February 5 1927.
I asked Mrs Pankhurst if she would mind my painting the rusty metal dresser in my room. She pursed her lips and said she didn’t care what I did with it. She told me it belonged to Julia Smith who had rented the room before me. All this time I have been trying to forget about the will and the wedding ring I found in the drawer and suddenly Mrs Pankhurst starts telling me all about the girl who must have owned them. She said she was always out at the 43 Club in Soho where she was probably taking cocaine and running around with all the wrong sort. She had left owing a month’s rent and leaving behind the old dresser and half her clothes.
I couldn’t help but wonder out loud if something dreadful had happened to her. Did Mrs Pankhurst tell the police? Mrs Pankhurst became even more stiff lipped and said ‘girls like that’ come and go all the time.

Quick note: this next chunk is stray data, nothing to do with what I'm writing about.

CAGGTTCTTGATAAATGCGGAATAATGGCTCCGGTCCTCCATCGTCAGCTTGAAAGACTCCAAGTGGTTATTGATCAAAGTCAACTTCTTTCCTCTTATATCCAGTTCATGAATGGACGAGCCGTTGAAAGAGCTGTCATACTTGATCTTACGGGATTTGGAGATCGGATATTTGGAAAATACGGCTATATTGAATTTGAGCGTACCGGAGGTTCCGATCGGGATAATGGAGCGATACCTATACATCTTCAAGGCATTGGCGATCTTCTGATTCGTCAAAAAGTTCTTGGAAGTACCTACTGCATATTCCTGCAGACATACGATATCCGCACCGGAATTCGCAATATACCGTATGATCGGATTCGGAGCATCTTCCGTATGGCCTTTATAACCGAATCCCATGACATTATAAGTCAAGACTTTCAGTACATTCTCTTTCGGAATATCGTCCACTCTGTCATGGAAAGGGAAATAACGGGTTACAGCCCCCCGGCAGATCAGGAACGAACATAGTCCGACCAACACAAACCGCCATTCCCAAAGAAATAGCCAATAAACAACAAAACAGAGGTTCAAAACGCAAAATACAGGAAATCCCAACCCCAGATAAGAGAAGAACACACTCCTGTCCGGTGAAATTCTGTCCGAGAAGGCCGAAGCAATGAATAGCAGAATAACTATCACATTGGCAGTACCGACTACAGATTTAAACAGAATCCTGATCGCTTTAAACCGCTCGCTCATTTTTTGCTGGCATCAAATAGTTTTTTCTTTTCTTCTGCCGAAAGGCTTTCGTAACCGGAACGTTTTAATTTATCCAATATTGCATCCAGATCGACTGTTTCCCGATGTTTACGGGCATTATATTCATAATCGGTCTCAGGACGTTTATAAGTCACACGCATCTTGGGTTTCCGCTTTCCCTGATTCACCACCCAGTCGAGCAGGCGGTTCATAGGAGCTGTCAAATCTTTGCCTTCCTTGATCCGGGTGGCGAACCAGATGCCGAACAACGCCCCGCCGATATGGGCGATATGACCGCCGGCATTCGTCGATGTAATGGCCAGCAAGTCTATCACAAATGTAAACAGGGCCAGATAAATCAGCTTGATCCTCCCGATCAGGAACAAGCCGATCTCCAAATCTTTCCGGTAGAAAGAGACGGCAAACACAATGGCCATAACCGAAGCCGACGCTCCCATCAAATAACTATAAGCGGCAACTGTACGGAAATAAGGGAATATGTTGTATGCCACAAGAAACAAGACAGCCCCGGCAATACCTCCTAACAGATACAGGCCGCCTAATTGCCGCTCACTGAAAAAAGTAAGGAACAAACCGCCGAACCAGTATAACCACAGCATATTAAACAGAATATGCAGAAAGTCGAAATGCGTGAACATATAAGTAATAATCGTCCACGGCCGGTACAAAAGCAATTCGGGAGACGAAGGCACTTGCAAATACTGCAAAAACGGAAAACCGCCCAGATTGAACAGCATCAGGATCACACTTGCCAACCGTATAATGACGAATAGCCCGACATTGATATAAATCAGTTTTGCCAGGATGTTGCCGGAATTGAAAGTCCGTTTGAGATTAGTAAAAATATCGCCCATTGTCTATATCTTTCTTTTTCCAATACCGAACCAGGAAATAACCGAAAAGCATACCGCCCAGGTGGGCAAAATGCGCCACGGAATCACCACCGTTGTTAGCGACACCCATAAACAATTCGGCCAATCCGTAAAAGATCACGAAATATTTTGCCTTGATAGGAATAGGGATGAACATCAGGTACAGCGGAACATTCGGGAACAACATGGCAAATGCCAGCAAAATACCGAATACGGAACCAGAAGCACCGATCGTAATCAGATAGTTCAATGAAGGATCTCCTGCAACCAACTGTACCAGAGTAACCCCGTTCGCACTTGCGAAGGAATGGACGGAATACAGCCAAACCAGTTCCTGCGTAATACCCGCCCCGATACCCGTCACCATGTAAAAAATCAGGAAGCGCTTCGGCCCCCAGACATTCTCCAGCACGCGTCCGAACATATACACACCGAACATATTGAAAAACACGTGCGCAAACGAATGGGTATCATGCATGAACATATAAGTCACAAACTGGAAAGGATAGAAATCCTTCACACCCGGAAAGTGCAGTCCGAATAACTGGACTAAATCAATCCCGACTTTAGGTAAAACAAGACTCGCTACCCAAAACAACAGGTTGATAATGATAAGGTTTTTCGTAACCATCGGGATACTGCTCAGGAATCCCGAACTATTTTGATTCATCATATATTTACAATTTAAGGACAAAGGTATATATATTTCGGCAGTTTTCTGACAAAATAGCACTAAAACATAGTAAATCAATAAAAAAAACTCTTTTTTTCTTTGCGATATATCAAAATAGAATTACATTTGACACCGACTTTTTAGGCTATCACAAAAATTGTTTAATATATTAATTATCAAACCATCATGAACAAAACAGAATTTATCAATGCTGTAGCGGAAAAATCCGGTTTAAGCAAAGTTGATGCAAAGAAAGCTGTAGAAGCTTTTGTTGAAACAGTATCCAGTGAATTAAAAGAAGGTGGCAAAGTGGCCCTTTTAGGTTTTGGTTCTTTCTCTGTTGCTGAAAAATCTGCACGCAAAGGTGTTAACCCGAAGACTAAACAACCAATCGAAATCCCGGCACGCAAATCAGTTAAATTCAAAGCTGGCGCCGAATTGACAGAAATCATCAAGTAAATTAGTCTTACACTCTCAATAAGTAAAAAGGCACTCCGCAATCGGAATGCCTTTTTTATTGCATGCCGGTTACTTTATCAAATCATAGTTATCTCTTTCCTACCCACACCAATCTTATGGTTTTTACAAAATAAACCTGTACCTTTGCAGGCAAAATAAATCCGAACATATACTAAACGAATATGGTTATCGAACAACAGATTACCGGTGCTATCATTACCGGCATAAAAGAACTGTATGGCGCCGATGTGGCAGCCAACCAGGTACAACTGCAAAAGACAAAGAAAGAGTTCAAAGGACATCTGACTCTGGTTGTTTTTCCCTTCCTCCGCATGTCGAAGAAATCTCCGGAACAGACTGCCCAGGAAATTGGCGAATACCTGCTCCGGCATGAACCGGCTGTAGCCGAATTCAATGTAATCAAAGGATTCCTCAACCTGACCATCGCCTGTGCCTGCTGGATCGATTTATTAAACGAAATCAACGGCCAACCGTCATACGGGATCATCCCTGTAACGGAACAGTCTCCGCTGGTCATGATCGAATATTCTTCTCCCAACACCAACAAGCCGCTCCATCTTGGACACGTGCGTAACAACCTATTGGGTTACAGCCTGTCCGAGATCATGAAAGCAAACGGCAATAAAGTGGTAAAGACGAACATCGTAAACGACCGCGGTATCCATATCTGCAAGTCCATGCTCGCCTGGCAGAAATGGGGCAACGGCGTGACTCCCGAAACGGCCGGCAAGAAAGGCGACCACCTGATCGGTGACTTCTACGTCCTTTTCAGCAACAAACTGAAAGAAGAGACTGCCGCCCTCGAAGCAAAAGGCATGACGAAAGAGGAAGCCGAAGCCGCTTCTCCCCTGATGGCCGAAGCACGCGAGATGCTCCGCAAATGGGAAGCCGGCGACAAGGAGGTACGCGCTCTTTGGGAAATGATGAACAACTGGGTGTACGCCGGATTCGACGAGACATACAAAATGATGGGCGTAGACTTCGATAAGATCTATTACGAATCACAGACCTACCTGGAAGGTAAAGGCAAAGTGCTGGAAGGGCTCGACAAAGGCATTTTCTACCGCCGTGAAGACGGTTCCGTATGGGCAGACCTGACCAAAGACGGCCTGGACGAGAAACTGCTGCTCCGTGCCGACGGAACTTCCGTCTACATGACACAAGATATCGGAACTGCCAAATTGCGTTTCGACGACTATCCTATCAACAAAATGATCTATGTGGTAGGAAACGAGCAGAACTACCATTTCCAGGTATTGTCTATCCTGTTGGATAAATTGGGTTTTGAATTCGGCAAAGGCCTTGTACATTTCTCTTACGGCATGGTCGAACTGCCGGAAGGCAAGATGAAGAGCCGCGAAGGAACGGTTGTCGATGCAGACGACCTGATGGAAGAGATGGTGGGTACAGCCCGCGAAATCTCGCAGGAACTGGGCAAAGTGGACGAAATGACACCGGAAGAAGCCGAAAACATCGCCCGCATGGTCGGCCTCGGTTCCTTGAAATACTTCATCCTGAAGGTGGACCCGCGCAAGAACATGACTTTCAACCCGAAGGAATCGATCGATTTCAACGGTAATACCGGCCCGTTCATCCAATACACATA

So I have spent the day painting Julia/Sylvia’s old dresser a deep naughty red. It looks so shiny and new now. I feel very proud and satisfied. Perhaps this is the sort of work I should be doing. I fantasise about running a workshop that paints old things and makes them all spic and span. Women painted trucks and things during the war. But now the men are back there’s no interesting work for women. Maybe the smell of the paint is just making me crazy.
I have to go out. I telephone Dinky and arrange to meet up with him in Leicester Square. I am going to drag him along to the 43 Club in Gerrard street. It is a notoriously wicked place. I think Dinky and I will fit right in. I might ask if anyone has heard of Sylvia Stubs or Julia Smith. Or I might not. Maybe I should let sleeping dogs lie.